The New York Giants’ biggest test against the New York Jets undoubtedly lies on the offensive side of the ball. The Jets’ last game was a 20-14 upset of the previously undefeated Philadelphia Eagles, and it came with two of the best cornerbacks in the NFL out of commission and two practice squad cornerbacks playing starter-level snaps. Still, the Jets have two tremendous offensive weapons that will need to be front-and-center of any Giants defensive plan.
How should the Giants attack the Jets’ flailing offense?
Breece Hall: Clog the cutback lanes
The Jets’ running game is primarily a zone scheme, which means that their running backs seek to make cuts rather than following a designed gap. They run toss plays that function more like outside zone in that they are designed cutbacks. Breece Hall has gained some chunk yardage on those plays.
The Jets are also missing their two best run-blocking offensive linemen, tackle Alijah Vera-Tucker (out for the season) and guard Joe Tippmann, which could make it easier for the Giants’ defense. Still, Hall’s production over the first 13 games of his career is almost historically elite in terms of yards per carry, rush yards over expected, and a host of other metrics. He posted 177 rushing yards against the Denver defense and is capable of taking one to the house at any point.
Hall is slippery and explosive, but it starts with the cutbacks for him. The Giants need to be aware of those lanes and avoid overpursuing to his spot.
Bring heat from the nose and A-gaps
The Jets’ offensive line is nearly as banged up as the Giants’. Two of their Week 1 starters are on injured reserve, and one of the replacements is out indefinitely. They’re on their third right tackle in Max Mitchell and their third right guard in Wes Schweitzer.
Although Kayvon Thibodeaux has an advantageous matchup in this game against Mitchell, and none of the Jets’ current offensive linemen have played well this year, it’s up the middle where the Giants have a chance to do the most damage. Connor McGovern, the Jets’ center, ranks 28th out of 35 qualified centers with a 46.9 Pro Football Focus pass-blocking grade. His 6.1% pressure rate is nearly double the 3.3% league average for centers. That’s where Dexter Lawrence has a chance to wreck the game.
The Jets will likely try to double-team Lawrence with their guards, which makes pressure in the A-gaps critical. Wink Martindale should be mugging up his linebackers on virtually every play and forcing the Jets into man protection. Lawrence just showed what he can do against a below-average center, posting eight pressures, two sacks, and a whole lot of mayhem against the Commanders’ Nick Gates, who had a 4.5% pressure rate entering the game. Setting Lawrence up for a one-on-one matchup with McGovern is a clear advantage for the Giants.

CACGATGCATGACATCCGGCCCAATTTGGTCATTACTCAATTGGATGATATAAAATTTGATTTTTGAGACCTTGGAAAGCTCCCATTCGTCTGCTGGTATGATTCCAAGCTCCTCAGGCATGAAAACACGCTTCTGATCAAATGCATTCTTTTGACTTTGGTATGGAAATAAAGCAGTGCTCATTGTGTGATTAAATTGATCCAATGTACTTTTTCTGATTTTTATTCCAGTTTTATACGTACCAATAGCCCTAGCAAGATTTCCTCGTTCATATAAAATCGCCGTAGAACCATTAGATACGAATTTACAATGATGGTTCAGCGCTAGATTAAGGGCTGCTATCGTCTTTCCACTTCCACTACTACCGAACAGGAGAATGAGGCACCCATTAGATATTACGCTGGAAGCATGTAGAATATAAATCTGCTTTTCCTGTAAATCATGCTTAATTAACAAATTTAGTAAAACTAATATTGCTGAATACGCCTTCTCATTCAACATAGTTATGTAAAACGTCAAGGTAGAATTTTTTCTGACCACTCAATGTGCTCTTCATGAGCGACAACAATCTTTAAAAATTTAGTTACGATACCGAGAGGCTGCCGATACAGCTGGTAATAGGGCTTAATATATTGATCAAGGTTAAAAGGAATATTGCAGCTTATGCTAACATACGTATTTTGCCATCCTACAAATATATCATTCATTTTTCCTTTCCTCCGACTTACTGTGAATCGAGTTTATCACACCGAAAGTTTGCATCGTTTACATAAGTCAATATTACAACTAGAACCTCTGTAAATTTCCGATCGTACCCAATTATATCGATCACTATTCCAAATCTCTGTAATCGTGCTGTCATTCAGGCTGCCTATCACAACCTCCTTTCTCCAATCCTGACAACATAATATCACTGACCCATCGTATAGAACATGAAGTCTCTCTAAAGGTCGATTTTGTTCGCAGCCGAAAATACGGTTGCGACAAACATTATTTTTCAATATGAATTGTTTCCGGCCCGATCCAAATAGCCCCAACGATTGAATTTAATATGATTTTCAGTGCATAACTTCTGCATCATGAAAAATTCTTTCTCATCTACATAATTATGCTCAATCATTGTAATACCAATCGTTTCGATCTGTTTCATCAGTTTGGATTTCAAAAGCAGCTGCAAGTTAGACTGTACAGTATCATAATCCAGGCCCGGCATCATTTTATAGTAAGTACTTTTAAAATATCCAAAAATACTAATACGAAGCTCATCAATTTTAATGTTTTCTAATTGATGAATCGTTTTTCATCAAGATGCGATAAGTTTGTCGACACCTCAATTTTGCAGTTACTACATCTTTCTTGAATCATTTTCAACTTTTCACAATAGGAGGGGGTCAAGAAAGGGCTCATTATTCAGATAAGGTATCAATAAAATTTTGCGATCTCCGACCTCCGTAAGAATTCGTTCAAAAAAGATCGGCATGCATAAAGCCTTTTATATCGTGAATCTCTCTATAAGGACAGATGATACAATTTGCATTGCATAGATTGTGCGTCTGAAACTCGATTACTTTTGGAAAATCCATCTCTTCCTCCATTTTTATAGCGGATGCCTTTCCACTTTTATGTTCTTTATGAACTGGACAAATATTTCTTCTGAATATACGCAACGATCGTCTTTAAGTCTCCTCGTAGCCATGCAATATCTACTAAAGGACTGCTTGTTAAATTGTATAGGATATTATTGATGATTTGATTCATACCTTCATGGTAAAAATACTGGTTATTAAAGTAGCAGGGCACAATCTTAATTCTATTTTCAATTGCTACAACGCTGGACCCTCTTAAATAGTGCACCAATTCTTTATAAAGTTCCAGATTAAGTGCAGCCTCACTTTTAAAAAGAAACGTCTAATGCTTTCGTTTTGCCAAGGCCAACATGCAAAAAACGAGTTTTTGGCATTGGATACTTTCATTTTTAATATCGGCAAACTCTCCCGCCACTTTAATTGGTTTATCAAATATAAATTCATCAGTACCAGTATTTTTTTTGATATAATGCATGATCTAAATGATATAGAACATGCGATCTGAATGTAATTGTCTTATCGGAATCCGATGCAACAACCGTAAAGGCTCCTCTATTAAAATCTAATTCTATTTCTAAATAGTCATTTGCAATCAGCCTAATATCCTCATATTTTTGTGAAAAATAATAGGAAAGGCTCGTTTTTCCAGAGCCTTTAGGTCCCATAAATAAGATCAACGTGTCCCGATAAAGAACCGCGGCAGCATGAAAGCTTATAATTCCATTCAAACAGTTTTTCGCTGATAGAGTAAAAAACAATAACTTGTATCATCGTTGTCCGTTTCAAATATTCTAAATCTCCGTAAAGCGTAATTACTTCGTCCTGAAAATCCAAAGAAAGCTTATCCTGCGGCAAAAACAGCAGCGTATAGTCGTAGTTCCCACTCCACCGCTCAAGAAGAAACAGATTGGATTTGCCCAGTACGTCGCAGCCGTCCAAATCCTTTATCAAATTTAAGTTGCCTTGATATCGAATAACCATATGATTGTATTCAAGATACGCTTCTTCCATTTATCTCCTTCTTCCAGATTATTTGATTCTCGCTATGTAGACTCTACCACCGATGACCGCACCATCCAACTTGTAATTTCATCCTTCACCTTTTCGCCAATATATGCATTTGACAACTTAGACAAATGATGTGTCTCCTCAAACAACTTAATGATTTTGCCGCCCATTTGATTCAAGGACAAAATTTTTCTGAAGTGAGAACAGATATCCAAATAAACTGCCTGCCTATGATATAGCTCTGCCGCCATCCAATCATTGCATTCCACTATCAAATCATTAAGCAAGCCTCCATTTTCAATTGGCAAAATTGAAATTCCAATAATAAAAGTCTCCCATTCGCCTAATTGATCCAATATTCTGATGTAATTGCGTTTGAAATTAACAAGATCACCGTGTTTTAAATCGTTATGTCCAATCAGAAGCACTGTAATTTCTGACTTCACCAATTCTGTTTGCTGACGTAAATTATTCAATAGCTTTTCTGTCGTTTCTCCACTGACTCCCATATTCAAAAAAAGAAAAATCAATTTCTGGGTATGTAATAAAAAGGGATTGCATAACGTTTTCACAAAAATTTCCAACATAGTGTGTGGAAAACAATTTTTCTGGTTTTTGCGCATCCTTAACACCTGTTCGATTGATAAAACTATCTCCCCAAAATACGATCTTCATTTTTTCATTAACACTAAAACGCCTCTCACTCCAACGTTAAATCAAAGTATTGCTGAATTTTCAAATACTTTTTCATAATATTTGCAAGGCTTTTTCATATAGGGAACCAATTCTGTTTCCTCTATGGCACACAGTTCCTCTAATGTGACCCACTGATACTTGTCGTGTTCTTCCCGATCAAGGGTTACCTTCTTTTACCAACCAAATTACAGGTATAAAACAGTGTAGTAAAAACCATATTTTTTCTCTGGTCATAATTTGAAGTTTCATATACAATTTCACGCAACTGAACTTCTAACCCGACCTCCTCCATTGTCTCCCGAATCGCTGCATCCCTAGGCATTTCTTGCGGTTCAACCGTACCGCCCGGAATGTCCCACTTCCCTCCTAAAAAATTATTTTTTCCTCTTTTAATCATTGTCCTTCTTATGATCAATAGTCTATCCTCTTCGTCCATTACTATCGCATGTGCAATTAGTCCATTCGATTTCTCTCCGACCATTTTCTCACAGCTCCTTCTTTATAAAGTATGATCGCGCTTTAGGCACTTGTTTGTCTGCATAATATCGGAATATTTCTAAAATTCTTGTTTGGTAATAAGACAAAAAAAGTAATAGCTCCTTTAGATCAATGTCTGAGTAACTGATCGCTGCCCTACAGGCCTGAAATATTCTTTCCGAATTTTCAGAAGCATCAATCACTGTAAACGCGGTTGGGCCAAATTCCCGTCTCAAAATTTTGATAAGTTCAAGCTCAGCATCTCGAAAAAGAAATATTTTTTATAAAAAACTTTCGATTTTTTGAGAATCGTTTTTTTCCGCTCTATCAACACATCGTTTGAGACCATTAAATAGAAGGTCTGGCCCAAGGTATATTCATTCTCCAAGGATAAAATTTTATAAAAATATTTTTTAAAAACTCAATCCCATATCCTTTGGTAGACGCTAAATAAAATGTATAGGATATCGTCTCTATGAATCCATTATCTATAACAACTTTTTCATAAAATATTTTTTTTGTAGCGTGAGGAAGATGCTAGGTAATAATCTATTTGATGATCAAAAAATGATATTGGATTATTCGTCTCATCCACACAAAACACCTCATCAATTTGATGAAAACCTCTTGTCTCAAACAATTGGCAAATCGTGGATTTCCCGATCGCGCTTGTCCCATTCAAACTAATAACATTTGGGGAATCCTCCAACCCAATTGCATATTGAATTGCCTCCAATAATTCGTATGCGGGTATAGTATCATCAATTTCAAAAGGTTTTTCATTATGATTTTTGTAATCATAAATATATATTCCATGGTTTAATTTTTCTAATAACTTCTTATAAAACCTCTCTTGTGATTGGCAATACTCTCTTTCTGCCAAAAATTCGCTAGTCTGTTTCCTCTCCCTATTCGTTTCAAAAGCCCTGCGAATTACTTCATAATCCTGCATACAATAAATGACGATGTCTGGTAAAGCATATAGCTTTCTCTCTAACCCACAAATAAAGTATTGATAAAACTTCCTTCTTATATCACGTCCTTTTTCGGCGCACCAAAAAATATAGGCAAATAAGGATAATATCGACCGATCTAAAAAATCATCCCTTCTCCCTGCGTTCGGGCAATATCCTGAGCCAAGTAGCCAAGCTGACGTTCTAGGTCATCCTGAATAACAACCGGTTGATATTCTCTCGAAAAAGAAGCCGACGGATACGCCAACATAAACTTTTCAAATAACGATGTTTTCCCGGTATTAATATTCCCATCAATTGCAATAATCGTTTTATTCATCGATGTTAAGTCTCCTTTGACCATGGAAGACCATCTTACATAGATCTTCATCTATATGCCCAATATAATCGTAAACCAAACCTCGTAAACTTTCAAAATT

Stunting on the outside is also a good way for the Giants to get pressure, as the Jets’ tackles and guards don’t pass off stunts well. Still, it’s the Lawrence matchup that’s the most intriguing.
Contain Garrett Wilson
The Jets have only one wide receiver who poses a significant threat to a defense, and that’s reigning Offensive Rookie of the Year Garrett Wilson. Wilson’s numbers are modest compared to expectations before the season, and that’s mainly because his quarterback is Zach Wilson rather than Aaron Rodgers. Still, Wilson is a threat to go off for a touchdown on any play. His YAC ability is one of his most dangerous assets.
Wilson had eight receptions for 90 yards against the Eagles last week (and it would have been nine for 115 if not for a boneheaded penalty). He pulled down one contested 33-yard pass, as well as many passes over the middle. He’s the No. 1 read for Zach Wilson on almost every play. The Giants should press him at the line since he’s shown signs of struggling against it.
(Wilson is up top against L’Jarius Sneed and wears No. 17.)
Past Wilson, Allen Lazard struggles to get open, and the Giants should take advantage of that. Although he can make some contested catches deep and sit down in a zone, he also has major drop issues. Randall Cobb has been playing many meaningful snaps for the Jets but is just about the least productive receiver in the league right now. The Jets’ No. 2 target in the passing game has been tight end Tyler Conklin, and he’s the next one to keep an eye on. Hall has also made some noise on screen passes and dump-offs.
Beware play action
Nathaniel Hackett, the Jets’ offensive coordinator, hasn’t dialed up a ton of play-action so far this season. When he has, though, it’s worked out well for Wilson. Wilson has the seventh-largest differential in his completion percentage between play-action and non-play-action passes (8.9%), but his 18.3% play-action rate ranks 25th out of 33 qualified passers (min. 100 dropbacks).
Wilson still isn’t all that effective with play-action, as his 72.8 PFF rating ranks 18th, while his 7.8 yards per attempt are 20th. Still, he has a 110.5 passer rating on play-action passes, which is tied for 12th, compared to 64.9 with no play-action, which is 31st. It’s something to look out for.
Jump the short stuff
Zach Wilson has been throwing the ball in the short area of the field for most of the season. His 7.8 average depth of target ranks 24th out of 34 qualified quarterbacks, and 61% of his pass attempts have traveled fewer than 10 yards past the line of scrimmage. He ranks 24th in intermediate pass rate and 29th in deep rate.
This is something the Giants’ defenders should be prepared for. Although Wilson’s turnover-worthy play rate is way down from last year (2.7% compared to 5.9%), he can still make extremely boneheaded decisions. Buzzing down coverage in the flat could also be a way to force turnovers.